Image credit: X-ray: NASA/CXC/Stanford/J.Hlavacek-Larrondo et al, Optical: NASA/ESA/STScI/M.Postman & CLASH team
Astronomers have used NASA’s Chandra X-ray Observatory and a suite of other telescopes to reveal one of the most powerful black holes known. The black hole has created enormous structures in the hot gas surrounding it and prevented trillions of stars from forming.
The black hole is in a galaxy cluster named RX J1532.9+3021 (RX J1532 for short), located about 3.9 billion light years from Earth. The image here is a composite of X-ray data from Chandra revealing hot gas in the cluster in purple and optical data from the Hubble Space Telescope showing galaxies in yellow. The cluster is very bright in X-rays implying that it is extremely massive, with a mass about a quadrillion – a thousand trillion – times that of the sun. At the center of the cluster is a large elliptical galaxy containing the supermassive black hole.
The large amount of hot gas near the center of the cluster presents a puzzle. Hot gas glowing with X-rays should cool, and the dense gas in the center of the cluster should cool the fastest. The pressure in this cool central gas is then expected to drop, causing gas further out to sink in towards the galaxy, forming trillions of stars along the way. However, astronomers have found no such evidence for this burst of stars forming at the center of this cluster.
This problem has been noted in many galaxy clusters but RX J1532 is an extreme case, where the cooling of gas should be especially dramatic because of the high density of gas near the center. Out of the thousands of clusters known to date, less than a dozen are as extreme as RX J1532. The Phoenix Cluster is the most extreme, where, conversely, large numbers of stars have been observed to be forming.
What is stopping large numbers of stars from forming in RX J1532? Images from the Chandra X-ray Observatory and the NSF’s Karl G. Jansky Very Large Array (VLA) have provided an answer to this question. The X-ray image shows two large cavities in the hot gas on either side of the central galaxy. The Chandra image has been specially processed to emphasize the cavities. Both cavities are aligned with jets seen in radio images from the VLA. The location of the supermassive black hole between the cavities is strong evidence that the supersonic jets generated by the black hole have drilled into the hot gas and pushed it aside, forming the cavities.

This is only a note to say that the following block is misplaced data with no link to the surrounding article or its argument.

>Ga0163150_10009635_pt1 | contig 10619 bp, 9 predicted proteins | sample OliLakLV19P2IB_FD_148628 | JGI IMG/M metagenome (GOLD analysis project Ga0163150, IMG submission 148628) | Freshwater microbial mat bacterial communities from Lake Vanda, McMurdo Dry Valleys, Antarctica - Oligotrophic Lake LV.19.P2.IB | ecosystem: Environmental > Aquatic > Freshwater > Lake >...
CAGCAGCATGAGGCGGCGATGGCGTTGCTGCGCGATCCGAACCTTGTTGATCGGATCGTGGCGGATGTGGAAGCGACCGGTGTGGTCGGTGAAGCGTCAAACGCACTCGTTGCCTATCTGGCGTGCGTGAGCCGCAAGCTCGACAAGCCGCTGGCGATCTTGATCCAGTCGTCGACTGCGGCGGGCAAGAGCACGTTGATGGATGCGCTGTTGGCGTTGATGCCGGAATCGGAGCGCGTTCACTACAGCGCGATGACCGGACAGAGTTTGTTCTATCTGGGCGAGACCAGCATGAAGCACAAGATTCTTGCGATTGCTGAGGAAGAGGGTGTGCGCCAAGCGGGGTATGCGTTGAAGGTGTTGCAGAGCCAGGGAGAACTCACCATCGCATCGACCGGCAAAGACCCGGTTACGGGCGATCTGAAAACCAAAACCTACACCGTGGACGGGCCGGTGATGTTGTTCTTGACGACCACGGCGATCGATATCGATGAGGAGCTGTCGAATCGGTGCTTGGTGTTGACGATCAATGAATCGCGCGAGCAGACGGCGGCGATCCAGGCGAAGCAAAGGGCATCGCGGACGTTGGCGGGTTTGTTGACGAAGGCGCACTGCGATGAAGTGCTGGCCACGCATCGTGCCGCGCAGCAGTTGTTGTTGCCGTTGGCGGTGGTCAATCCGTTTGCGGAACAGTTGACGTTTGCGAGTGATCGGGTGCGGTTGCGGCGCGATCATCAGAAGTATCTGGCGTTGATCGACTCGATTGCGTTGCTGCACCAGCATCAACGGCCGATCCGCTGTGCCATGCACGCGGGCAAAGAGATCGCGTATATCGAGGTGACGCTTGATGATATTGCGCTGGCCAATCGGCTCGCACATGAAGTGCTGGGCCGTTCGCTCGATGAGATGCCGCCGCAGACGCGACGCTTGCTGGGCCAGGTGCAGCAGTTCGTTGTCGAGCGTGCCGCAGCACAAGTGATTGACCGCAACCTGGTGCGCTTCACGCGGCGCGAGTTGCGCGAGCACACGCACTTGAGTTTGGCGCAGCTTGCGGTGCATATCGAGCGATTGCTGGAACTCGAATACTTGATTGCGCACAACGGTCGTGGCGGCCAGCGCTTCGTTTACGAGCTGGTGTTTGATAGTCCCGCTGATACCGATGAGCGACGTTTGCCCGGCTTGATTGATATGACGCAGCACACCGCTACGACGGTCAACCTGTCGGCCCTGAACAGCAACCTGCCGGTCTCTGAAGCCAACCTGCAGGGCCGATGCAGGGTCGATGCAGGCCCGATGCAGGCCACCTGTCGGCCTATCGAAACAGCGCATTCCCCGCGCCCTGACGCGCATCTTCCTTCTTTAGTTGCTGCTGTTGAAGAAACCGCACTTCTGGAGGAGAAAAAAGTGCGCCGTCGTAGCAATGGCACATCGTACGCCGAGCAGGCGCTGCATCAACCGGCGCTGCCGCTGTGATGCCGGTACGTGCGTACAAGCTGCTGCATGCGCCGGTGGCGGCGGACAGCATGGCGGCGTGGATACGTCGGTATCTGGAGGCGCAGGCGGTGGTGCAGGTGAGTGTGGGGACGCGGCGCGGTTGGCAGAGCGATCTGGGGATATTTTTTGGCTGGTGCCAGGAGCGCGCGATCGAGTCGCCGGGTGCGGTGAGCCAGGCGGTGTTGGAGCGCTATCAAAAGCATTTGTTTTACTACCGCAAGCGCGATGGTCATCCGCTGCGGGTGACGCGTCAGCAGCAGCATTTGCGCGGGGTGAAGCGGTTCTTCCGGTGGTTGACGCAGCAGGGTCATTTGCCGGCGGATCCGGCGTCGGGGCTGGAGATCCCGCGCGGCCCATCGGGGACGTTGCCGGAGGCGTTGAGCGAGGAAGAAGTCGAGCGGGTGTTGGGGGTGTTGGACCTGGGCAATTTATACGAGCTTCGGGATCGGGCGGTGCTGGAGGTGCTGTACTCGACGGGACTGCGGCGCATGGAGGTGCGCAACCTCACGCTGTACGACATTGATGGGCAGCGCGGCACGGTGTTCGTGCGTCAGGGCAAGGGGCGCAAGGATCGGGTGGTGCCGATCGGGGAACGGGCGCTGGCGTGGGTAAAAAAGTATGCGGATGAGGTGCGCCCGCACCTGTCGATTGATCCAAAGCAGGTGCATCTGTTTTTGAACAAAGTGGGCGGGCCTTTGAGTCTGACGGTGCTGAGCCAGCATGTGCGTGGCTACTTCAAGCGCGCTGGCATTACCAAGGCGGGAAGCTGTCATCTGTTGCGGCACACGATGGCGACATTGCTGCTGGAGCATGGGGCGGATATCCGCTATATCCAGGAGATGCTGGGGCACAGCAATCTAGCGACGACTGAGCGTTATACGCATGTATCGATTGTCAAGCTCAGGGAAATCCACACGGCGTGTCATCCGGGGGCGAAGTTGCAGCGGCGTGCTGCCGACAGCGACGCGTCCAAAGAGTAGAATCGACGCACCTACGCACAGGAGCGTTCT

Shock fronts – akin to sonic booms – caused by the expanding cavities and the release of energy by sound waves reverberating through the hot gas provide a source of heat that prevents most of the gas from cooling and forming new stars.
The cavities are each about 100,000 light years across, roughly equal to the width of the Milky Way galaxy. The power needed to generate them is among the largest known in galaxy clusters. For example, the power is almost 10 times greater than required to create the well-known cavities in Perseus.
Although the energy to power the jets must have been generated by matter falling toward the black hole, no X-ray emission has been detected from infalling material. This result can be explained if the black hole is “ultramassive” rather than supermassive, with a mass more than 10 billion times that of the sun. Such a black hole should be able to produce powerful jets without consuming large amounts of mass, resulting in very little radiation from material falling inwards.
Another possible explanation is that the black hole has a mass only about a billion times that of the sun but is spinning extremely rapidly. Such a black hole can produce more powerful jets than a slowly spinning black hole when consuming the same amount of matter. In both explanations the black hole is extremely massive.
A more distant cavity is also seen at a different angle with respect to the jets, along a north-south direction. This cavity is likely to have been produced by a jet from a much older outburst from the black hole. This raises the question of why this cavity is no longer aligned with the jets. There are two possible explanations. Either large-scale motion of the gas in the cluster has pushed it to the side or the black hole is precessing, that is, wobbling like a spinning top.
A paper describing this work was published in the November 10th, 2013 issue of The Astrophysical Journal and is available online. The first author is Julie Hlavacek-Larrondo from Stanford University. The Hubble data used in this analysis were from the Cluster Lensing and Supernova survey, led by Marc Postman from Space Telescope Science Institute.
NASA’s Marshall Space Flight Center in Huntsville, Ala., manages the Chandra program for NASA’s Science Mission Directorate in Washington. The Smithsonian Astrophysical Observatory in Cambridge, Mass., controls Chandra’s science and flight operations.